Playground Guide Part 1
Is it time to upgrade my playground?
Upgrading your playground depends on many factors, such as play value. Is it fun? What is the current condition of the facility? Have the community needs been changing? The most critical decision you will make regarding upgrading your playground will be the children’s safety using the existing playground. Please refer to “Is my playground safe” for more details on playground safety and compliance issues. Maybe your old playground needs a minor retrofit to bring it up to current standards. A playground audit from a certified playground inspector will give you insights into your playspace’s current condition, safety, and possible upgrading options.
Sometimes playgrounds are replaced to revitalize a community or school. Other times the community may have outgrown the playground; more children or different user ages may have moved into the area.
A common reason for getting a new playground is because there is no playground in the area, and children need somewhere to play.
Is my current playground safe?
We get this question a lot. Some playgrounds seem to be around forever in local parks and schools. Heck, you might even remember when you played on the equipment as a child. However, it could be worrisome if your kid’s grandpa remembers playing on it too!
The old playground may be okay, and it may even be compliant to current standards. However, many old playgrounds have well-known safety hazards evident to industry professionals that go unnoticed by Mom’s and Dad’s and especially children.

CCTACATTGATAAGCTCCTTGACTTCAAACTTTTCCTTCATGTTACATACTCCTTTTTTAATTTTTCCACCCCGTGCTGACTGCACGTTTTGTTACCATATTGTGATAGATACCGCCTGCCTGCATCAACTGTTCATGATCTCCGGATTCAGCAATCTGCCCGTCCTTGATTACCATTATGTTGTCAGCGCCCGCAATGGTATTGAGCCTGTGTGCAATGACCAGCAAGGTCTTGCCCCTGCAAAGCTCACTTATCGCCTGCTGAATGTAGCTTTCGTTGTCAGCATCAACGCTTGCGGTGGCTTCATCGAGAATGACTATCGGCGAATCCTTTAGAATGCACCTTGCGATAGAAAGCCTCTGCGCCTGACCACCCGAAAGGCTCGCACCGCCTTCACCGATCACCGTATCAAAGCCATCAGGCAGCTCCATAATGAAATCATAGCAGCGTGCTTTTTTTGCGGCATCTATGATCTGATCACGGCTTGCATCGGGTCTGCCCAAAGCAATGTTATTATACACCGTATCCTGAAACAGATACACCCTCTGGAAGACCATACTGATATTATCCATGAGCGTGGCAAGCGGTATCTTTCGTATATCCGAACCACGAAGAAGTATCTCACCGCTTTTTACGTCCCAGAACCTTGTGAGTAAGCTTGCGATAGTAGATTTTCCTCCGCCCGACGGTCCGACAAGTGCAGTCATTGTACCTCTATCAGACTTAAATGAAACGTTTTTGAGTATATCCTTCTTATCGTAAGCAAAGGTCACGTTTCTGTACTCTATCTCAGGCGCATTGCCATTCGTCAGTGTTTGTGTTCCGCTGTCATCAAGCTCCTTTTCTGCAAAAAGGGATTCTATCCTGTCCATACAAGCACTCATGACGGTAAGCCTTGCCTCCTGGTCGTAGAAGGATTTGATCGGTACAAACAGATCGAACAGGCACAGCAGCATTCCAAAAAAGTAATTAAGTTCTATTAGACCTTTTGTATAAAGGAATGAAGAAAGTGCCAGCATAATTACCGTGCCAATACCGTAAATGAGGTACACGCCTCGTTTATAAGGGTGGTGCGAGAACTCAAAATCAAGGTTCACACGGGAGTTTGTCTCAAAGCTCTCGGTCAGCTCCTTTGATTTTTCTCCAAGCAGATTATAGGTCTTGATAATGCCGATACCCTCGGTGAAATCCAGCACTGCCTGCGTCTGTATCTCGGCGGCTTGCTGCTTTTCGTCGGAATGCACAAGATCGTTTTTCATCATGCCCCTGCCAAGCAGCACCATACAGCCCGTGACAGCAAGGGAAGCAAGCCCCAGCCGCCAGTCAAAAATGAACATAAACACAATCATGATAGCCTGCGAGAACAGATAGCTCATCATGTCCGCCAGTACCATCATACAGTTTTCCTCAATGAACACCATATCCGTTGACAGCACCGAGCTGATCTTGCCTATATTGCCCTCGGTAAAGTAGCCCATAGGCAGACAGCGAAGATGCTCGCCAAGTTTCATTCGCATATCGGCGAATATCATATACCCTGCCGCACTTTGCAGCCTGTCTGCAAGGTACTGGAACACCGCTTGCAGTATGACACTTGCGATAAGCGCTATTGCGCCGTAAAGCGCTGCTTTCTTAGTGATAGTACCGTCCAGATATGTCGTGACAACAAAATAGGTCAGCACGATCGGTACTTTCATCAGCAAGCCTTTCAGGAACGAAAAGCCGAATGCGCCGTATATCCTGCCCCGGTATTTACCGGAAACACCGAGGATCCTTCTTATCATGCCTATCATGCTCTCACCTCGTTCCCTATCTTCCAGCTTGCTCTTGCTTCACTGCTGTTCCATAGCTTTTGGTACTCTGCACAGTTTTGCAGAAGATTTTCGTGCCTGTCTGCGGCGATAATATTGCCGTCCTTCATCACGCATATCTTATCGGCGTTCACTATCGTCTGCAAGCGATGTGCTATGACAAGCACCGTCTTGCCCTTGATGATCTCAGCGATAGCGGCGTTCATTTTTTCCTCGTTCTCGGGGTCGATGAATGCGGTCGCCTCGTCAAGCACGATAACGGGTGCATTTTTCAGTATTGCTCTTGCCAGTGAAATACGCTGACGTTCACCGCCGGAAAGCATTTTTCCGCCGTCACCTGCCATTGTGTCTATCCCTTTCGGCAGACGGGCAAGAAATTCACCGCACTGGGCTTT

When evaluating a playground for safety concerns and hazards, be on the watch for the following issues:
Improper or No Protective Surfacing
Falling is the number one cause of injuries on the playground. In fact, according to (cite source), more than 75% of all injuries on playground equipment are the result of falls to the surfacing. A child falling on concrete, asphalt, and even grass surfaces can be seriously injured or killed. To protect the children in your care, do not let them climb or play on elevated equipment located over a hard surface such as concrete, asphalt, grass, or packed earth.
Inadequate space around and between play equipment
The space under and around playground equipment is a zone. Typically, the resilient surfacing zone extends six feet (1.8 m) in all directions around the play equipment. This area must increase for moving equipment, ends of slides and swing sets, etc. Under most circumstances, permanent equipment like walls, fences, park benches less than six feet (1.8 m) away from play equipment would not comply with current playground standards.
We specialize in commercial slides, commercial playgrounds, commercial swing sets, playground structures and much more…
A family run playground company since 1971.
PO Box 68, 11 Gilbertson Drive,
Simcoe, ON, CAN, N3Y 4K8
T: (519) 426-9380
F: (519) 426-1132